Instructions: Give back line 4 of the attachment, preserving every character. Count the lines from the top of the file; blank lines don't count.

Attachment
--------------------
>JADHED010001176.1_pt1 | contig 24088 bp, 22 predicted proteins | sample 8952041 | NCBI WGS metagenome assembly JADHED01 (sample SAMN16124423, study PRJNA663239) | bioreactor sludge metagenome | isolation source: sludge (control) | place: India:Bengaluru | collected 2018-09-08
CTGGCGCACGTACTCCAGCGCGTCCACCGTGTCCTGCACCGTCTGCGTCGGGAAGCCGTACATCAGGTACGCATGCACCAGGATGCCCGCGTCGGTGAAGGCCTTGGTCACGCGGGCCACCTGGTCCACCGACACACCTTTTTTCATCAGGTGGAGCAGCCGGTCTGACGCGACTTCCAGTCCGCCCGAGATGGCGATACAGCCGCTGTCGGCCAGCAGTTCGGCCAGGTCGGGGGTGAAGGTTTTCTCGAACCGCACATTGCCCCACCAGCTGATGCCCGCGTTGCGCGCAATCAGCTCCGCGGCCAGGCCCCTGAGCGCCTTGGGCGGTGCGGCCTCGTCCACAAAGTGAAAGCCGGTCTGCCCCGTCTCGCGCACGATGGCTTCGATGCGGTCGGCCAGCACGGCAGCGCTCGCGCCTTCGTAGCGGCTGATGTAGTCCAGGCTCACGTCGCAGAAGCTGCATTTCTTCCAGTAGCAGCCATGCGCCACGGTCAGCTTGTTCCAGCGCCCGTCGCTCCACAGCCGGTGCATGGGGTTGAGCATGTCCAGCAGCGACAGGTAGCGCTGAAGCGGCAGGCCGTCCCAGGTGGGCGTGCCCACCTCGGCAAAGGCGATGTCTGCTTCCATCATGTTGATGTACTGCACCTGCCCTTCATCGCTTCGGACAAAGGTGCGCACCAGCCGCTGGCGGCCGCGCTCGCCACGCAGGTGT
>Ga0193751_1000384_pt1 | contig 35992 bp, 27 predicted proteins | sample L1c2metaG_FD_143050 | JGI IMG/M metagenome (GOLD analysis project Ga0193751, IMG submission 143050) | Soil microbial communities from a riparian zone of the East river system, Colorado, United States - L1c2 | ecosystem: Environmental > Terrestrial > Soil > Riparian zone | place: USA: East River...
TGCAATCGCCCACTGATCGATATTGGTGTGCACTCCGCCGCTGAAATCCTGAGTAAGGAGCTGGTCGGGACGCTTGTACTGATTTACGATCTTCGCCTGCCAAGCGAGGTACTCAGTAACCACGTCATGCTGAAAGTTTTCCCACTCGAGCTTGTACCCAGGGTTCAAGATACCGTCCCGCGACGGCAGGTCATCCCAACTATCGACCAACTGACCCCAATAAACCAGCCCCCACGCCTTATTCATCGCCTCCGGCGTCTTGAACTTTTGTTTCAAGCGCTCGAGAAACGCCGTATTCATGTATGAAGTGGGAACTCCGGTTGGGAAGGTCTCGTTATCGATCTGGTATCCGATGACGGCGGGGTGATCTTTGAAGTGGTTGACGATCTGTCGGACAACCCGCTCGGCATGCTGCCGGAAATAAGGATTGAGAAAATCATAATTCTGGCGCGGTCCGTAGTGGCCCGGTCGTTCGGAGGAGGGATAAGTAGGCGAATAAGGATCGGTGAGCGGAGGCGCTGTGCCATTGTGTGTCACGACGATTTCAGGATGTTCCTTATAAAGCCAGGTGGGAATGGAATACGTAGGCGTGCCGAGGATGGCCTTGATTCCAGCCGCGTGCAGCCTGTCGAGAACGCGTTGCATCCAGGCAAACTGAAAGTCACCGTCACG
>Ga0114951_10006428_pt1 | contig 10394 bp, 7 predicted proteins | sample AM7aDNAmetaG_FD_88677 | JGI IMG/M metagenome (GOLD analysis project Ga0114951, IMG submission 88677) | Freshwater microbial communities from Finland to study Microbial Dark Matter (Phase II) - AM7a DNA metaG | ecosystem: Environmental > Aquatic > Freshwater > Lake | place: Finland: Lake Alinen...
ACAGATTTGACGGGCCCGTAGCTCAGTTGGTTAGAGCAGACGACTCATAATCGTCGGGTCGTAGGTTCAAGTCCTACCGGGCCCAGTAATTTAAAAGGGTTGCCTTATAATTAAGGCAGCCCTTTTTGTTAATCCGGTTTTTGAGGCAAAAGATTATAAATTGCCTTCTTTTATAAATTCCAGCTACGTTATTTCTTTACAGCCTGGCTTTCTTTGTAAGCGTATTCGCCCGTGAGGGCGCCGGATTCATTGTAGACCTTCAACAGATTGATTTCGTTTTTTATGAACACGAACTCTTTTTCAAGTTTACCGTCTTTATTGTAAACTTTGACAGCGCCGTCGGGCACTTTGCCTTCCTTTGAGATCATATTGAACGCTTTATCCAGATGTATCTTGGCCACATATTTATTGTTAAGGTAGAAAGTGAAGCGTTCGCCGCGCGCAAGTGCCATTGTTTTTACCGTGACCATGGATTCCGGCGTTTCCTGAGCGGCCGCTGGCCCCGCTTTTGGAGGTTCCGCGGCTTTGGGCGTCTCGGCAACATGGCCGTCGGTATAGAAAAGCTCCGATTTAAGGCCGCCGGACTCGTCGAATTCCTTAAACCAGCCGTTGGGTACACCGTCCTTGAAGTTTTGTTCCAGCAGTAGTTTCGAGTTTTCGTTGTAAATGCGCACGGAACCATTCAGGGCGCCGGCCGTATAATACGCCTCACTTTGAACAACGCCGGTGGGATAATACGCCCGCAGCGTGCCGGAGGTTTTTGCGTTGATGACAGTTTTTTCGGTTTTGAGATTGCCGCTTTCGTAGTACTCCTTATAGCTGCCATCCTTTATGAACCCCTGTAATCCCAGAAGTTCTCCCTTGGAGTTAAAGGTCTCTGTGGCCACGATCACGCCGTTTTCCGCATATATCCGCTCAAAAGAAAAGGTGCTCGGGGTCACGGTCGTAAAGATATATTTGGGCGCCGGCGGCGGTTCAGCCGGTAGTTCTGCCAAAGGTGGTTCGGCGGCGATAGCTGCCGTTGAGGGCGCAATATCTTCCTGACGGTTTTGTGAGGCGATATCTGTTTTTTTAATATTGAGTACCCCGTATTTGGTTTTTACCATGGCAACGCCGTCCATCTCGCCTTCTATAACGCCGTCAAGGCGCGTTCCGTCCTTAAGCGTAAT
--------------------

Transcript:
TGCAATCGCCCACTGATCGATATTGGTGTGCACTCCGCCGCTGAAATCCTGAGTAAGGAGCTGGTCGGGACGCTTGTACTGATTTACGATCTTCGCCTGCCAAGCGAGGTACTCAGTAACCACGTCATGCTGAAAGTTTTCCCACTCGAGCTTGTACCCAGGGTTCAAGATACCGTCCCGCGACGGCAGGTCATCCCAACTATCGACCAACTGACCCCAATAAACCAGCCCCCACGCCTTATTCATCGCCTCCGGCGTCTTGAACTTTTGTTTCAAGCGCTCGAGAAACGCCGTATTCATGTATGAAGTGGGAACTCCGGTTGGGAAGGTCTCGTTATCGATCTGGTATCCGATGACGGCGGGGTGATCTTTGAAGTGGTTGACGATCTGTCGGACAACCCGCTCGGCATGCTGCCGGAAATAAGGATTGAGAAAATCATAATTCTGGCGCGGTCCGTAGTGGCCCGGTCGTTCGGAGGAGGGATAAGTAGGCGAATAAGGATCGGTGAGCGGAGGCGCTGTGCCATTGTGTGTCACGACGATTTCAGGATGTTCCTTATAAAGCCAGGTGGGAATGGAATACGTAGGCGTGCCGAGGATGGCCTTGATTCCAGCCGCGTGCAGCCTGTCGAGAACGCGTTGCATCCAGGCAAACTGAAAGTCACCGTCACG